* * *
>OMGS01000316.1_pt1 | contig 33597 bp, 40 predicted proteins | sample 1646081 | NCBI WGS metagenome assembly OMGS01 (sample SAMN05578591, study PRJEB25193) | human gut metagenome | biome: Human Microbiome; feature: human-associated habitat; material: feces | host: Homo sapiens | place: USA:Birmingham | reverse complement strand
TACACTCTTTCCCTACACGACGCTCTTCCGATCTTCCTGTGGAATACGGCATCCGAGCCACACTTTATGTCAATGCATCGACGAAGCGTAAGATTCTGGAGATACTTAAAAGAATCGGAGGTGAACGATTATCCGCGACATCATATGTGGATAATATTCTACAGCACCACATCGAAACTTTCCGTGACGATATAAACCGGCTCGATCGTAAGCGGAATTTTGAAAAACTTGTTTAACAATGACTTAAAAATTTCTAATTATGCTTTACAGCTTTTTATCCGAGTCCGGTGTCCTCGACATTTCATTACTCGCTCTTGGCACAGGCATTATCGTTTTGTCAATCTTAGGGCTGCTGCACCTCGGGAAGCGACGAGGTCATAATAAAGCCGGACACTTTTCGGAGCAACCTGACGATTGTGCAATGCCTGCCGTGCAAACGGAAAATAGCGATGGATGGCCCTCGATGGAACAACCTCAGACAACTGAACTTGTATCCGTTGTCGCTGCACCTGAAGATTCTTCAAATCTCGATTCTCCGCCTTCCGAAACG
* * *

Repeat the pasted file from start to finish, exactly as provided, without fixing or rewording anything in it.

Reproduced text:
>OMGS01000316.1_pt1 | contig 33597 bp, 40 predicted proteins | sample 1646081 | NCBI WGS metagenome assembly OMGS01 (sample SAMN05578591, study PRJEB25193) | human gut metagenome | biome: Human Microbiome; feature: human-associated habitat; material: feces | host: Homo sapiens | place: USA:Birmingham | reverse complement strand
TACACTCTTTCCCTACACGACGCTCTTCCGATCTTCCTGTGGAATACGGCATCCGAGCCACACTTTATGTCAATGCATCGACGAAGCGTAAGATTCTGGAGATACTTAAAAGAATCGGAGGTGAACGATTATCCGCGACATCATATGTGGATAATATTCTACAGCACCACATCGAAACTTTCCGTGACGATATAAACCGGCTCGATCGTAAGCGGAATTTTGAAAAACTTGTTTAACAATGACTTAAAAATTTCTAATTATGCTTTACAGCTTTTTATCCGAGTCCGGTGTCCTCGACATTTCATTACTCGCTCTTGGCACAGGCATTATCGTTTTGTCAATCTTAGGGCTGCTGCACCTCGGGAAGCGACGAGGTCATAATAAAGCCGGACACTTTTCGGAGCAACCTGACGATTGTGCAATGCCTGCCGTGCAAACGGAAAATAGCGATGGATGGCCCTCGATGGAACAACCTCAGACAACTGAACTTGTATCCGTTGTCGCTGCACCTGAAGATTCTTCAAATCTCGATTCTCCGCCTTCCGAAACG